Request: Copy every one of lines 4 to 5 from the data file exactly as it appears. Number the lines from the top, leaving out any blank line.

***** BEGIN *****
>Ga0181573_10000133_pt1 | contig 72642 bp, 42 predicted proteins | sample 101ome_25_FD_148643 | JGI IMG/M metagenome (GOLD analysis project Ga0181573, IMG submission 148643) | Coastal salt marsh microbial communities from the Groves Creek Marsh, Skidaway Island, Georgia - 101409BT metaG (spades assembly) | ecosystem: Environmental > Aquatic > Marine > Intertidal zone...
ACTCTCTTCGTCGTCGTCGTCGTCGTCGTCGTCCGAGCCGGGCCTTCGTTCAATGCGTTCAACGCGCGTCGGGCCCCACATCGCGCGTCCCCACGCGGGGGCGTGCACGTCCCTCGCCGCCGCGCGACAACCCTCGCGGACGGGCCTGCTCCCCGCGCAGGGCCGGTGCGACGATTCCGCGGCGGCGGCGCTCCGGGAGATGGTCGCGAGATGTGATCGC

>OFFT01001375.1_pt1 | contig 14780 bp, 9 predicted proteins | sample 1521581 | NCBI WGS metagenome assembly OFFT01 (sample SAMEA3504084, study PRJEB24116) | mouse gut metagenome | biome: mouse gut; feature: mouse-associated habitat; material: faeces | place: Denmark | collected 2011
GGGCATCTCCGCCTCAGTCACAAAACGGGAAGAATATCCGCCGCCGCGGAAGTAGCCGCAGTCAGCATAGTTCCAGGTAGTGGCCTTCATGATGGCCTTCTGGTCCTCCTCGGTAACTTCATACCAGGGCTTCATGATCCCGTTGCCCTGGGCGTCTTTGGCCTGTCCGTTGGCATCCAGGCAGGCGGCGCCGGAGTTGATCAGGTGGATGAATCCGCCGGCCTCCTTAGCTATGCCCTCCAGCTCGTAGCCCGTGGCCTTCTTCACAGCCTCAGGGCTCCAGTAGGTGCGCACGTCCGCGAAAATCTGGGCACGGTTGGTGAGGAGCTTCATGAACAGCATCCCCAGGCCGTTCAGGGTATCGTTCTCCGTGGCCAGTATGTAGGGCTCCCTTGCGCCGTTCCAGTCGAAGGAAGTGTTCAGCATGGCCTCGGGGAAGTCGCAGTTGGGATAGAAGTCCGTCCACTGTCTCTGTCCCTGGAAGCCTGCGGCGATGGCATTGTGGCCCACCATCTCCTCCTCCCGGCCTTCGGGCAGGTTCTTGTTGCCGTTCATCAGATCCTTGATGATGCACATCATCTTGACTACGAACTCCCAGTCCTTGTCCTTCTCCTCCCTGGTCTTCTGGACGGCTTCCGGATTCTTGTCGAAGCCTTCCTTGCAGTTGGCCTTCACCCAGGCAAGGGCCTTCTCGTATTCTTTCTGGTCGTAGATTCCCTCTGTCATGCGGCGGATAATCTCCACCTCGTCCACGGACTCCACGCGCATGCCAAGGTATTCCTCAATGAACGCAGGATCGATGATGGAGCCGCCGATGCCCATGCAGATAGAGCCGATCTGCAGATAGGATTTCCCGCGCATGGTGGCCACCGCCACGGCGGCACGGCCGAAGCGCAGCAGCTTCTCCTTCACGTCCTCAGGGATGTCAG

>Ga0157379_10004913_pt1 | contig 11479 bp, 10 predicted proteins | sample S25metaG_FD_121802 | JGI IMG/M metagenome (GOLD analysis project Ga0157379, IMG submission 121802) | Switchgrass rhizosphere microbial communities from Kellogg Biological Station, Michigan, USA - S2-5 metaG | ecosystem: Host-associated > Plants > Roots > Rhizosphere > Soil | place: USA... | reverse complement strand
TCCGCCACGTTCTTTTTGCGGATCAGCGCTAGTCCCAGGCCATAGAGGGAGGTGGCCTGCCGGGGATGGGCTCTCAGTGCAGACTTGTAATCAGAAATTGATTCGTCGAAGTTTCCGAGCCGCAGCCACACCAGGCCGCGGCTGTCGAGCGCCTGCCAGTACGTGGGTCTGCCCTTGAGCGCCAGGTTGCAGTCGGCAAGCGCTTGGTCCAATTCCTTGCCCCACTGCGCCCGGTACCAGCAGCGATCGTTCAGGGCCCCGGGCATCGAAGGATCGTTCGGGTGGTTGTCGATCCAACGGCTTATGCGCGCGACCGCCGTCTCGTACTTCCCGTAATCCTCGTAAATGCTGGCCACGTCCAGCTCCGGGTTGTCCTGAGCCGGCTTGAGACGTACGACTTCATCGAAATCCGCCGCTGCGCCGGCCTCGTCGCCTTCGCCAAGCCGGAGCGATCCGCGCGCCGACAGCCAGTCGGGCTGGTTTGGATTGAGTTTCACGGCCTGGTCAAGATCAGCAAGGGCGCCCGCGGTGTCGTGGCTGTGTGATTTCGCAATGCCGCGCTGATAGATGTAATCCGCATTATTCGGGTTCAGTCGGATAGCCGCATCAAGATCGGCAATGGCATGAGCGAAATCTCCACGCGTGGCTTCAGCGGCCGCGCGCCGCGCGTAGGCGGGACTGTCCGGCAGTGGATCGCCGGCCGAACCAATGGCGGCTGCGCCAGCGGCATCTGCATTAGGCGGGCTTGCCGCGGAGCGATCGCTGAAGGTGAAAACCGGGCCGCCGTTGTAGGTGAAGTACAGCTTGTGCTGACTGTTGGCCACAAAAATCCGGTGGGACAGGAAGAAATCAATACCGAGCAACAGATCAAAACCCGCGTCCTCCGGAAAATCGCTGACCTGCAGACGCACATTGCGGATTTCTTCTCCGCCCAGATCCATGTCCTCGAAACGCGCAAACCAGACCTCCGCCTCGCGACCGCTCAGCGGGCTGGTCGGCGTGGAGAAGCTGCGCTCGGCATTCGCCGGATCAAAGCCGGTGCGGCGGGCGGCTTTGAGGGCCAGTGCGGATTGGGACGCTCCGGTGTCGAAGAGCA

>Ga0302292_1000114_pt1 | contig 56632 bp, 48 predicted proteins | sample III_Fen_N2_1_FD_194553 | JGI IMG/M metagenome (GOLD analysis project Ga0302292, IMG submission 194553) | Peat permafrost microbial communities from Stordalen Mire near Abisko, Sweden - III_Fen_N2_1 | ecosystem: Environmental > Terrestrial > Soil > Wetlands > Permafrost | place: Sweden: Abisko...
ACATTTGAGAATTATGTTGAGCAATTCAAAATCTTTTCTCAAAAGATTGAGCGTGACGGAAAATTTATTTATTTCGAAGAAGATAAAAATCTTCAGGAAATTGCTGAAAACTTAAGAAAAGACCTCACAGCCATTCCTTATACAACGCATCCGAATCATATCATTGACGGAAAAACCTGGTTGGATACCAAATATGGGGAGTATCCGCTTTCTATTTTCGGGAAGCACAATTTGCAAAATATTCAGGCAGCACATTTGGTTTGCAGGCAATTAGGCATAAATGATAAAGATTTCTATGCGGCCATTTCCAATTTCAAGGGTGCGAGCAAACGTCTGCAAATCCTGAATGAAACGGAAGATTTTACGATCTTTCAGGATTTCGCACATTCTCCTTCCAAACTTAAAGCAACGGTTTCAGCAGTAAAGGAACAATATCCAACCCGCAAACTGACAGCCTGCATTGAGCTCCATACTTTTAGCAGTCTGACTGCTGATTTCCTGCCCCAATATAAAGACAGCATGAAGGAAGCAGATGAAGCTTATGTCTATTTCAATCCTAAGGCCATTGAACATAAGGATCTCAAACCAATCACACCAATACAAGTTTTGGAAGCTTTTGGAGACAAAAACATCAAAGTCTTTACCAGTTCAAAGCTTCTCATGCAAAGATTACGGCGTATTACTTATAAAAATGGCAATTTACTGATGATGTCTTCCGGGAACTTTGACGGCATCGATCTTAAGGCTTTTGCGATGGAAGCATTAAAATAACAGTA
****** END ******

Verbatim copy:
GGGCATCTCCGCCTCAGTCACAAAACGGGAAGAATATCCGCCGCCGCGGAAGTAGCCGCAGTCAGCATAGTTCCAGGTAGTGGCCTTCATGATGGCCTTCTGGTCCTCCTCGGTAACTTCATACCAGGGCTTCATGATCCCGTTGCCCTGGGCGTCTTTGGCCTGTCCGTTGGCATCCAGGCAGGCGGCGCCGGAGTTGATCAGGTGGATGAATCCGCCGGCCTCCTTAGCTATGCCCTCCAGCTCGTAGCCCGTGGCCTTCTTCACAGCCTCAGGGCTCCAGTAGGTGCGCACGTCCGCGAAAATCTGGGCACGGTTGGTGAGGAGCTTCATGAACAGCATCCCCAGGCCGTTCAGGGTATCGTTCTCCGTGGCCAGTATGTAGGGCTCCCTTGCGCCGTTCCAGTCGAAGGAAGTGTTCAGCATGGCCTCGGGGAAGTCGCAGTTGGGATAGAAGTCCGTCCACTGTCTCTGTCCCTGGAAGCCTGCGGCGATGGCATTGTGGCCCACCATCTCCTCCTCCCGGCCTTCGGGCAGGTTCTTGTTGCCGTTCATCAGATCCTTGATGATGCACATCATCTTGACTACGAACTCCCAGTCCTTGTCCTTCTCCTCCCTGGTCTTCTGGACGGCTTCCGGATTCTTGTCGAAGCCTTCCTTGCAGTTGGCCTTCACCCAGGCAAGGGCCTTCTCGTATTCTTTCTGGTCGTAGATTCCCTCTGTCATGCGGCGGATAATCTCCACCTCGTCCACGGACTCCACGCGCATGCCAAGGTATTCCTCAATGAACGCAGGATCGATGATGGAGCCGCCGATGCCCATGCAGATAGAGCCGATCTGCAGATAGGATTTCCCGCGCATGGTGGCCACCGCCACGGCGGCACGGCCGAAGCGCAGCAGCTTCTCCTTCACGTCCTCAGGGATGTCAG

>Ga0157379_10004913_pt1 | contig 11479 bp, 10 predicted proteins | sample S25metaG_FD_121802 | JGI IMG/M metagenome (GOLD analysis project Ga0157379, IMG submission 121802) | Switchgrass rhizosphere microbial communities from Kellogg Biological Station, Michigan, USA - S2-5 metaG | ecosystem: Host-associated > Plants > Roots > Rhizosphere > Soil | place: USA... | reverse complement strand